I open the hole in the top up, and use my fist like a funnel. Then I use a cup and just pour some pearl barley into the flask.

It fills up pretty quickly so it needs a bit of help getting in there. I find blowing it open like a balloon opens it enough for the barley to fall to the bottom.

Now I take a piece of dowel and ram the barley in. Don't be gentle, really ram it down hard. You want the force to be enough so it forces the barley to push and stretch the leather sides outward

You can see here that it is starting to swell. There's about a cup and a half of barley in at this point. Keep pouring, blowing and ramming until the barley is right near the top. But leave enough room to fit the cork.

Here's the flask full of barley and fully shaped. The cork is in and it is important to fit a cork. The reason is to make the mouth nice and round. If it dries oval (which it would otherwise do) you will find it difficult to fit a stopper for it later, once it's waxed.

Here's the cork from the top.

Now all it needs is to dry thoroughly (certainly overnight - possibly two days). I put mine on the mantlepiece above the solid fuel fire, but I have used an airing cupboard before. Next we will look at emptying and getting all the barley out, then hot wax dipping and finishing with making a wooden stopper.

Part 3: Hot Wax Dipping and Making the Stopper

This part deals with getting the barley out of the flask and hot waxing it to make it suitable for holding liquids.

You can see the difference in colour between the dry flask and the wet one I set on the mantlepiece to dry. This is the following morning. Nice and dry and ready to empty.

Here's what I need to get all the barley out. Metal nuts and an old bicycle spoke. Plus someplace to put the barley. My barley sack has a lot of barley in it, but if you are just making one for yourself, you will only need a fraction. I do six at a time usually which is why I have so much.

These are the type of nuts I use to act as an abraider and knock the stuborn bits of barley off the inside. The spoke is to run round the inside initially and remove easy to get at bits. The nuts get the ones that are hiding in the corners.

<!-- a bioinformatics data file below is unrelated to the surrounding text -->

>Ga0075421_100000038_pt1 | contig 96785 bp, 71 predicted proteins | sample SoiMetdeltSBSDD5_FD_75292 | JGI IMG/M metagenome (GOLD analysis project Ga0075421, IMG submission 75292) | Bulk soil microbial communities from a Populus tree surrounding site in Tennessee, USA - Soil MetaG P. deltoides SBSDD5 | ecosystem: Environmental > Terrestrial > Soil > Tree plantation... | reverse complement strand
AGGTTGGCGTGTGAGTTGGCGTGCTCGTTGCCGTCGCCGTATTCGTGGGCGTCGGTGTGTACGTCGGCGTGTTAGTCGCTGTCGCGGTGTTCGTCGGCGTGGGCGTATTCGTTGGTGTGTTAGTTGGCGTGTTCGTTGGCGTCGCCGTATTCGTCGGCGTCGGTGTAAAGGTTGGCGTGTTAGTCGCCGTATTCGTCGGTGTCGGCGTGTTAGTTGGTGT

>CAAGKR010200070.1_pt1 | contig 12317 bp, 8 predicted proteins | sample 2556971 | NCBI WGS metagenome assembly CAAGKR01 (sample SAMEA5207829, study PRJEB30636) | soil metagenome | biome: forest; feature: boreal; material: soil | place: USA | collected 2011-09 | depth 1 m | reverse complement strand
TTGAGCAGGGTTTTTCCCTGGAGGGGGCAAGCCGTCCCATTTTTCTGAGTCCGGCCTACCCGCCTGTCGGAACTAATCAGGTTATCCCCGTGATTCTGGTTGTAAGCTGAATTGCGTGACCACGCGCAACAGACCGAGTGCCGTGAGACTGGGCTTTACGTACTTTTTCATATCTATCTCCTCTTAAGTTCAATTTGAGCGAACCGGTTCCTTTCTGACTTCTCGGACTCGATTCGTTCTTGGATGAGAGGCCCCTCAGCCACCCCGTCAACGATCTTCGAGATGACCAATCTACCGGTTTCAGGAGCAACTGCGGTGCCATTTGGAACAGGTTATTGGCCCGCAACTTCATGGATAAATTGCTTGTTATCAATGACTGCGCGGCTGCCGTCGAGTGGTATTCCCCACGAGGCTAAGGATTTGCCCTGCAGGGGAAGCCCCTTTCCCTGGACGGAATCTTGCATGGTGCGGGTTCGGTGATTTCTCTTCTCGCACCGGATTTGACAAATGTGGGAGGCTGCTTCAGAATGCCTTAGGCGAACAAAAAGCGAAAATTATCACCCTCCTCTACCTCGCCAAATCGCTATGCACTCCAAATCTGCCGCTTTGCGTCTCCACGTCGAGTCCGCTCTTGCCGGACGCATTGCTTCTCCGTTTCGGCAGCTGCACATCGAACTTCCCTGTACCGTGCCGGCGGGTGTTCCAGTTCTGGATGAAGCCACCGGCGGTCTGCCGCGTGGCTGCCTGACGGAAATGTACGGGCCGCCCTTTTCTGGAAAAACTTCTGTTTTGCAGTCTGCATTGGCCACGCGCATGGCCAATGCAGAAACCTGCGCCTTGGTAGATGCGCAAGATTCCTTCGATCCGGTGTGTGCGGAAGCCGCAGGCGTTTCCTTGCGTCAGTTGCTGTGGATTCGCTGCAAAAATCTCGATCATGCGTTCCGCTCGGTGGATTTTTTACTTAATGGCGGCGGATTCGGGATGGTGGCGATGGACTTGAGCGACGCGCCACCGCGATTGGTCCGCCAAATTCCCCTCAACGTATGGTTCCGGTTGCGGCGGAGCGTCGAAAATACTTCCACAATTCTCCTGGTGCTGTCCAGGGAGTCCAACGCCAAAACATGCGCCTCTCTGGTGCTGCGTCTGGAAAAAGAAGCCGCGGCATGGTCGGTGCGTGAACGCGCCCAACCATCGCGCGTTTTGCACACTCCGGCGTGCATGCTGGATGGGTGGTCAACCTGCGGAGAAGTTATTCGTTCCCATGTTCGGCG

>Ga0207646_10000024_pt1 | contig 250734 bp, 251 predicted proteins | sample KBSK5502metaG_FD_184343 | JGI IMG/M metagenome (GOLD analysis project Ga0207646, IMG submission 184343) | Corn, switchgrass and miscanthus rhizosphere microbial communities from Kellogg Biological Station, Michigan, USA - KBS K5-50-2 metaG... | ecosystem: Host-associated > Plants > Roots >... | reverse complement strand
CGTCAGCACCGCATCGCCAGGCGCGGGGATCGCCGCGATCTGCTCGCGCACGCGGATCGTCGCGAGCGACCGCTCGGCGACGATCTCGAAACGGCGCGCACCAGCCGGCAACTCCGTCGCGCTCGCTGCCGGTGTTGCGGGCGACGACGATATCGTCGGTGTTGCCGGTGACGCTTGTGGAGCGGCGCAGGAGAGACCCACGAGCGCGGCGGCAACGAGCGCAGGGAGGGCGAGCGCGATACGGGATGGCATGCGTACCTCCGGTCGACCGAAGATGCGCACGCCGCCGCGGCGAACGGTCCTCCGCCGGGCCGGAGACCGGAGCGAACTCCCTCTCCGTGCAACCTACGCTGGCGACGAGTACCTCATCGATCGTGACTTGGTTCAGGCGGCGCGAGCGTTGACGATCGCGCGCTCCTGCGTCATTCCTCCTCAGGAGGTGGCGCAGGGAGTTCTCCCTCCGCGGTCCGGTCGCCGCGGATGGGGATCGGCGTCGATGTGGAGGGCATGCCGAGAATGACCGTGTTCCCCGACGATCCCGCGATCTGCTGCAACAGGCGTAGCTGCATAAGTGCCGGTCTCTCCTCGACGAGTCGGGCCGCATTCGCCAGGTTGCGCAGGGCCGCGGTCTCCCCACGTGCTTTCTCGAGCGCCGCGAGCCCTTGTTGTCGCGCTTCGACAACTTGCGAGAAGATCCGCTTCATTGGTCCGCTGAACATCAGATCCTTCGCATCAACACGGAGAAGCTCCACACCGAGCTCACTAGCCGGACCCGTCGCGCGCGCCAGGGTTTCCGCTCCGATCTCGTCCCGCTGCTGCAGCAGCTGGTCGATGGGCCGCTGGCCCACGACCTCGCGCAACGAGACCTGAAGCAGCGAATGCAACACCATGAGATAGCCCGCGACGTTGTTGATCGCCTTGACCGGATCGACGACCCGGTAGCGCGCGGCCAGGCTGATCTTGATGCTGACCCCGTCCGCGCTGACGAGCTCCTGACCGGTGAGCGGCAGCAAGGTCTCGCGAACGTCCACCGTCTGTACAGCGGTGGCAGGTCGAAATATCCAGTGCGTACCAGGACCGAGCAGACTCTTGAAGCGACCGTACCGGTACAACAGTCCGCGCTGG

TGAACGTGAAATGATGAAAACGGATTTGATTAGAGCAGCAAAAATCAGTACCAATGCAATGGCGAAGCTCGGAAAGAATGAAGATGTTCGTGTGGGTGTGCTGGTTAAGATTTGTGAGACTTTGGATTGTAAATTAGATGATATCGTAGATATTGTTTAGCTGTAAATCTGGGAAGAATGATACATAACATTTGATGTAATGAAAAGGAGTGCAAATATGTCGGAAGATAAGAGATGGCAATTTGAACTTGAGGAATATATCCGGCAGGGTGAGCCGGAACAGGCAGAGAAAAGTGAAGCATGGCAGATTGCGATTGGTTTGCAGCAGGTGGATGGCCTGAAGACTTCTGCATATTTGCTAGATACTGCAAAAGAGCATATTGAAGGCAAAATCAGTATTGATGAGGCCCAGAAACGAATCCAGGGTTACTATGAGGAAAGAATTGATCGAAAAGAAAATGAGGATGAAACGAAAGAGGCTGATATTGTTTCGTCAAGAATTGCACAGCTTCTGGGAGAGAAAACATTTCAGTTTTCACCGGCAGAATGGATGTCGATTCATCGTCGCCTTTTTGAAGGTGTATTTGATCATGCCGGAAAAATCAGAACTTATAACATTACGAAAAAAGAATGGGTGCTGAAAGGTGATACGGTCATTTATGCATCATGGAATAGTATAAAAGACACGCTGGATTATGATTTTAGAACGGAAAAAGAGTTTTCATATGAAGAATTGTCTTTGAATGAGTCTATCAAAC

To start, I remove the cork and just tip the barley out into the plastic basin. Then I put the barley into it's container out of the way.

I pop the nuts into the flask, place my thumb over the opening and shake like hell for a minute or so. Then I tip it all out into the basin.

This is what comes out

Here are the nuts and dislodged barley after one good shake. Now you put the nuts back in, empty the barley into the sack and shake again. Then tip it out and see how much barley came out. Then you keep repeating that until all you get out are nuts. (If you want to do this under field conditions, small pebbles will work).The flask is now ready for waxing.

Here's what you'll need for the waxing. Worktop covered with paper. Heavy duty rubber gloves (your fingers will get dipped into very hot wax. If it gets on your skin, it will hurt.

This is my double boiler. Wax in the top part and water in the bottom part. It is essential that a double boiler is used. Even a pan in another pan of water will do, but NEVER put a pan of wax directly on the heat source. Two reasons. One, it may reach flash point and cause a nasty fire, and Two, too hot wax will cook the leather and make it go shrunken and crinkled, completely ruining it. If it can't get hotter than the boiling point of the water, it can't do either 1 or 2 above.

Now put on the gloves and lower the flask into the wax. You'll have to push it under the surface until it fills with wax. It will want to float. Get it submerged as quickly as possible though otherwise the wax will start to set on the still cold leather. It is only when the leather gets hot in there that it starts to penetrate into the fibres of the leather.

Once it is submerged, you'll see bubbles come to the surface of the wax. That is the air being expelled from inside the leather and being replaced by wax.

Gently move the flask around, flipping it over to ensure all the air from inside came out and that there are no air pockets left.

When the bubbles stop rising, you can lift it out. Be careful at this stage because it is very slippery and if it drops back in there, you'll end up getting splashed - not nice!

Invert it long enough to make sure it is drained of molten wax.

That shiny look won't last long. All that is is a film of excess wax sitting on the surface. After a couple of minutes it will turn into a milky film. It needs to be removed.

To remove it, we use kitchen towel - lots of it. I made the mistake of using my dear wife's tea towels once. Don't ask, all I'll say is it wasn't pleasant when she found them.